4. I never intended to suggest that church members cannot think for themselves, but I would contend that statements along these lines increase the perceived conflict between well-established scientific thought and religious faith.

    The fact that it was meant as a joke makes it all the more damaging. The offhand comment ridiculing so much work by so many brilliant minds, coming from a man regarded as the mouthpiece of god, must shift the attitudes of all of the earnest truth-seekers who trust this person. Many members who don't feel strongly on these issues may now feel pressure to become more dogmatic and belligerent in these areas, despite lack of any real study in said areas.

    As a believer, it was statements like this that made ME most confused and anxious, because I wanted to be able to reconcile observable phenomena with my beliefs.

    While I appreciate your condescension, I feel that many of your claims to more information are irrelevant. So you are more educated than most of the world? Does everyone at your level of education agree with your beliefs?
    Utah leads the nation in charitable giving? Okay, how is that relevant to your point?
    Frankly, the kindest people in the world might still hold mistaken beliefs.

    I am well-aware that there is no unified theory of evolution explaining each step from non-replicating organic molecules to human beings. That's a tall order for only a century or so of scientific inquiry into the origins of life. Still, the advances being made are fascinating, beautiful, and hold great promise. Perhaps we never will know all the answers, but I find it more noble to try than to give it all up as "mysteries of god."
    I know a few good books I could recommend if you are interested. And no, they're not by Dawkins. ;)

    Finally, the list of attributes you assign to me is unfounded in many cases.

    (1) hyper-critical: I am, it's true.

    (2) lacking in good humor: I don't agree, but I do care about some things, so my goat can be got, so to speak.

    (3) selfish, prideful: How could you know this?

    (4) cut from the same "I'm smarter than those ignorant, duped Mormons" mold: Maybe, I'm not perfect and I know I am sometimes unfair, but this seems an unfair generalization.

    (5) lack a life of giving and service: How could you know this? For all you know, I devote all my time to service and blogging!

    (6) care only about themselves: I resent this deeply; though I can be selfish, I care deeply about family and friends.

    (7) because of all of it, are utterly lacking of true joy: I'm an unhappy man, true, but I was unhappy when I was a believer, too. You're assigning a causality you have no way of knowing.

    I appreciate your invitation and hope for my soul, but your unfounded characterization of me and similarly-minded folk is not so endearing.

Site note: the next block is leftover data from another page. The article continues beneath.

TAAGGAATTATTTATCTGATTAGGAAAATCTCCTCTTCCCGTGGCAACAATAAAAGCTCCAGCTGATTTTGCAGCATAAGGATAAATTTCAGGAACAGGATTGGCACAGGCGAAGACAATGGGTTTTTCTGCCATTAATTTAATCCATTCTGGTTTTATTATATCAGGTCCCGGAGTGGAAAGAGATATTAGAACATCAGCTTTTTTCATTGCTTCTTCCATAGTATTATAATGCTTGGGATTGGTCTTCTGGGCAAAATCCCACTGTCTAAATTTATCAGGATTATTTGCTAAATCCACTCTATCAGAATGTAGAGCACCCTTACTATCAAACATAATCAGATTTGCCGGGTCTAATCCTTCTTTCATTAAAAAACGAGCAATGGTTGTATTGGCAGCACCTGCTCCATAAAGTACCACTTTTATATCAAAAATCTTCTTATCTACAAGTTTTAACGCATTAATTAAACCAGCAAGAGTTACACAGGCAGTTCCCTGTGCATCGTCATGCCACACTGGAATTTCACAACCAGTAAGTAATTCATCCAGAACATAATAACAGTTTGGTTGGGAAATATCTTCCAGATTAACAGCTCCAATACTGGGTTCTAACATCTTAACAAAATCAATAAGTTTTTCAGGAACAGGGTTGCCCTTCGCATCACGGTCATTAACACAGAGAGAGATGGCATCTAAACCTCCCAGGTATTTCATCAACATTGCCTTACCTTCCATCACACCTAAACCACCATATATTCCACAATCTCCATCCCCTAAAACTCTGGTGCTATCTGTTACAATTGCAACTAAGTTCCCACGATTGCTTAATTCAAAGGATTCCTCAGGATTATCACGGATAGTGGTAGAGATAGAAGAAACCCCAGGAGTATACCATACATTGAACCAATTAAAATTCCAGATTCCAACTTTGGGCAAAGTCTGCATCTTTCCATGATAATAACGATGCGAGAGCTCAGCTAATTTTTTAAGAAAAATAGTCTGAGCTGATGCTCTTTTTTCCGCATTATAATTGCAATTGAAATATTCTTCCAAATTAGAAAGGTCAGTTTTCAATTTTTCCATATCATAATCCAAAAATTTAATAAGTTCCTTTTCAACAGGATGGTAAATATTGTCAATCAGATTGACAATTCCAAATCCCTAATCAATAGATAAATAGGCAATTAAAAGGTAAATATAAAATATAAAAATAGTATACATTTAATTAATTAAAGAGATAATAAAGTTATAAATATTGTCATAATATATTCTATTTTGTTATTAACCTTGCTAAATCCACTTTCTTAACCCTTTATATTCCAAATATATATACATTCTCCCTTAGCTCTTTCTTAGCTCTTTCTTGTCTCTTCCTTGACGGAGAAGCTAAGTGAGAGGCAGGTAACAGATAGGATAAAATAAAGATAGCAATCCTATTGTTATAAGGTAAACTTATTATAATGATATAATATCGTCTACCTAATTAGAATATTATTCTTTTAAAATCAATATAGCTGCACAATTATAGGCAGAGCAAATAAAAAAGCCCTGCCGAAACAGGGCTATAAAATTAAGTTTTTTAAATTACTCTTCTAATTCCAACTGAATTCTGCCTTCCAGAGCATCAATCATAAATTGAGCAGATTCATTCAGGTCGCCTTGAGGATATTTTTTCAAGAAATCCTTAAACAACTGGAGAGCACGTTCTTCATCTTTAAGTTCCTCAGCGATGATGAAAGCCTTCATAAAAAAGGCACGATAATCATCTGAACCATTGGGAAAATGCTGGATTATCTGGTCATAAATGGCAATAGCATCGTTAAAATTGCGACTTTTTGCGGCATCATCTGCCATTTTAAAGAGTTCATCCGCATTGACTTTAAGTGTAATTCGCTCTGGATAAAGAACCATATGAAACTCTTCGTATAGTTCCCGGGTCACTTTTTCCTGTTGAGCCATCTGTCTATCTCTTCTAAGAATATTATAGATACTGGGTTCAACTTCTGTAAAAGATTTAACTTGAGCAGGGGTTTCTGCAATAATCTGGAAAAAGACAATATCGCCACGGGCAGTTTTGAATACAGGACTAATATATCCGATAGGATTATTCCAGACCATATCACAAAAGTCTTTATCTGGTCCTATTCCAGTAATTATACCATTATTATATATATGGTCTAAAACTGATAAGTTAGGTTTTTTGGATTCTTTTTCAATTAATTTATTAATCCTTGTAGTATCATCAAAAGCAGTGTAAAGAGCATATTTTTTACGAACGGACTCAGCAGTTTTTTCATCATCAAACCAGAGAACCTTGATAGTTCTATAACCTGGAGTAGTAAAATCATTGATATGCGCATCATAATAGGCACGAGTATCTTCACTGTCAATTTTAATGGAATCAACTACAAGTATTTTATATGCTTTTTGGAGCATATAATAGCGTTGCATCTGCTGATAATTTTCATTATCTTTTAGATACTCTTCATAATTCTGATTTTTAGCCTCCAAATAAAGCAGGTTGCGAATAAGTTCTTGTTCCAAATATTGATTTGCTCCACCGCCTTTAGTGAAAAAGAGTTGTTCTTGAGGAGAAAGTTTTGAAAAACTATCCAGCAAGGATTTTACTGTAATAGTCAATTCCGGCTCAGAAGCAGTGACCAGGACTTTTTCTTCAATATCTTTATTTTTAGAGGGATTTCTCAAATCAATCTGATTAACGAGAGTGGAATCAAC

5. Ah, my comment was directed at the first commenter.

    1. I mean... the second? Strange things have happened with this particular comments section.

  6. Thanks for posting this. I love picking up these bits of crazy news from my former religion. Aging is a gift? I guess cancer is a gift, diabetes, etc. Aging and death are only gifts in the sense that they keeps us from procrastinating -- which is why I left Mormonism in the first place.

  7. Anonymous wrote:

    Just look at all the studies that show the most giving and generous state of the union is Utah. Do you have to wonder why? It's quite apparent.

    Why is that..."quite apparent" Mr. law and engineering degree? (by the way your vain-glorying and braggadocio makes me want to wretch) That generosity and giving which hales from Utah must have something to do the astronomical levels of porn viewership and anti-depressants. Utah= Numbero Uno in porno...maybe because the Brethren talk so much about it in priesthood session.
    Oh and about evolution and god, did god just magically appear and become god just as the encyclopedia nonsense? Sorry for not adding much to the conversation regarding the conference talk, but the holier than thou attitude in the comments is so typical of the hubris by some church members.

  8. I missed the connection between the original post and the claims that the author is selfish, doesn't engage in service, and lacks true joy? Maybe Anonymous missed Uchtdorf's talk about not judging.

    Also when did a retort have to be accompanied by a CV?

  9. I came across this link on facebook. I could care less about conference- I was busy having fun with family and friends. Mormons (in general) are very closed minded. Case in point "Ours is ther ONLY true church." LMFAO. No matter what science we dicsover and comes around they find a way to morph it to fit their needs. Aging is a gift??? CRAZINESS! I can't wait until we (science) unlocks the aging process and can make it possible to live forever. How may years have we been in the "last days"???? I was told since a very young boy that I'd be alive to see the 2nd coming....I call BS.

    I predict that visions and encounters with heavenly beings and the "3 Nephites" won't ever happen now that we have cell phone cameras.